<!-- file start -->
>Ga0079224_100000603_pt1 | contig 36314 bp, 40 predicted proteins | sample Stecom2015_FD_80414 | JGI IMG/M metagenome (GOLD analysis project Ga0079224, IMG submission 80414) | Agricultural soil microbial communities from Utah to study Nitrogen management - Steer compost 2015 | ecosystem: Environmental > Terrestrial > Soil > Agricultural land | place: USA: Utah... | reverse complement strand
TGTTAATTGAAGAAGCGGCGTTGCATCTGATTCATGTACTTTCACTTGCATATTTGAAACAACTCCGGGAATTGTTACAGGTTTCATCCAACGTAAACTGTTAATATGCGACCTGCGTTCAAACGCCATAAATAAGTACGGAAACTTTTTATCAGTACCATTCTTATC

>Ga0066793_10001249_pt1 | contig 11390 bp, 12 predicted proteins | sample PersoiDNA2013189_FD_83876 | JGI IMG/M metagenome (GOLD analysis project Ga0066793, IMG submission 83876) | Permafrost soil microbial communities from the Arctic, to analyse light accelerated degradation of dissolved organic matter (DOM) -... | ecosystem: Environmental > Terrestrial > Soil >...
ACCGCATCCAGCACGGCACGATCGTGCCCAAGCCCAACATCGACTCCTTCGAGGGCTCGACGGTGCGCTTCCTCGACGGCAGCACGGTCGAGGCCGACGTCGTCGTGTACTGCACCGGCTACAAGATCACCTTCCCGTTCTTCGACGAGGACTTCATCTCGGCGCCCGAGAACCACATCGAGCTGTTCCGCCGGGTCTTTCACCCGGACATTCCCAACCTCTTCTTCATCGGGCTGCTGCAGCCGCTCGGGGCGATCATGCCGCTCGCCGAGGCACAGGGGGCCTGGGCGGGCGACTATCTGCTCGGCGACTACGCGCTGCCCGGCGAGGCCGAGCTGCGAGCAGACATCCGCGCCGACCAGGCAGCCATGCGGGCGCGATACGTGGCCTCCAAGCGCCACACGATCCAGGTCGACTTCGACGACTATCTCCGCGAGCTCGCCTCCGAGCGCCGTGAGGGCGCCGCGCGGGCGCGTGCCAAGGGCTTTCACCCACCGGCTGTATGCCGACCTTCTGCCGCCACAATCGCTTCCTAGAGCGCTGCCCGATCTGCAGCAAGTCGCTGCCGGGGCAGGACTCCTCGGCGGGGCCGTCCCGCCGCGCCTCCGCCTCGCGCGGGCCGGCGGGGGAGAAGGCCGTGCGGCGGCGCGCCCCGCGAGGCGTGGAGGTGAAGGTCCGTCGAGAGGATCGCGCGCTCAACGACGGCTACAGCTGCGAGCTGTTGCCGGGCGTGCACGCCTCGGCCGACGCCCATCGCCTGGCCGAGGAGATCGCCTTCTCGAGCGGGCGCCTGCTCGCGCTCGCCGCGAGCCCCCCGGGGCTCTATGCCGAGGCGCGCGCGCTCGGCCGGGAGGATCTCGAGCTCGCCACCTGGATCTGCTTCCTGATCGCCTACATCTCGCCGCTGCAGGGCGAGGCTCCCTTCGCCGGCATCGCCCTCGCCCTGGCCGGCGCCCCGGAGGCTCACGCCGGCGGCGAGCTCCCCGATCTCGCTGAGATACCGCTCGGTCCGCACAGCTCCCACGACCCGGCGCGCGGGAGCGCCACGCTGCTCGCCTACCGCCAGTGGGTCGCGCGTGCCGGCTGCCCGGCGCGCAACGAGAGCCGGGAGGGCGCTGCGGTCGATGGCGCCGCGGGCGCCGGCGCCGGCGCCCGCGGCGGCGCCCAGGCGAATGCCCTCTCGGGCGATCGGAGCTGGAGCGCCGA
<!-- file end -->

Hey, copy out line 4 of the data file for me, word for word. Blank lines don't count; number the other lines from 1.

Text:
ACCGCATCCAGCACGGCACGATCGTGCCCAAGCCCAACATCGACTCCTTCGAGGGCTCGACGGTGCGCTTCCTCGACGGCAGCACGGTCGAGGCCGACGTCGTCGTGTACTGCACCGGCTACAAGATCACCTTCCCGTTCTTCGACGAGGACTTCATCTCGGCGCCCGAGAACCACATCGAGCTGTTCCGCCGGGTCTTTCACCCGGACATTCCCAACCTCTTCTTCATCGGGCTGCTGCAGCCGCTCGGGGCGATCATGCCGCTCGCCGAGGCACAGGGGGCCTGGGCGGGCGACTATCTGCTCGGCGACTACGCGCTGCCCGGCGAGGCCGAGCTGCGAGCAGACATCCGCGCCGACCAGGCAGCCATGCGGGCGCGATACGTGGCCTCCAAGCGCCACACGATCCAGGTCGACTTCGACGACTATCTCCGCGAGCTCGCCTCCGAGCGCCGTGAGGGCGCCGCGCGGGCGCGTGCCAAGGGCTTTCACCCACCGGCTGTATGCCGACCTTCTGCCGCCACAATCGCTTCCTAGAGCGCTGCCCGATCTGCAGCAAGTCGCTGCCGGGGCAGGACTCCTCGGCGGGGCCGTCCCGCCGCGCCTCCGCCTCGCGCGGGCCGGCGGGGGAGAAGGCCGTGCGGCGGCGCGCCCCGCGAGGCGTGGAGGTGAAGGTCCGTCGAGAGGATCGCGCGCTCAACGACGGCTACAGCTGCGAGCTGTTGCCGGGCGTGCACGCCTCGGCCGACGCCCATCGCCTGGCCGAGGAGATCGCCTTCTCGAGCGGGCGCCTGCTCGCGCTCGCCGCGAGCCCCCCGGGGCTCTATGCCGAGGCGCGCGCGCTCGGCCGGGAGGATCTCGAGCTCGCCACCTGGATCTGCTTCCTGATCGCCTACATCTCGCCGCTGCAGGGCGAGGCTCCCTTCGCCGGCATCGCCCTCGCCCTGGCCGGCGCCCCGGAGGCTCACGCCGGCGGCGAGCTCCCCGATCTCGCTGAGATACCGCTCGGTCCGCACAGCTCCCACGACCCGGCGCGCGGGAGCGCCACGCTGCTCGCCTACCGCCAGTGGGTCGCGCGTGCCGGCTGCCCGGCGCGCAACGAGAGCCGGGAGGGCGCTGCGGTCGATGGCGCCGCGGGCGCCGGCGCCGGCGCCCGCGGCGGCGCCCAGGCGAATGCCCTCTCGGGCGATCGGAGCTGGAGCGCCGA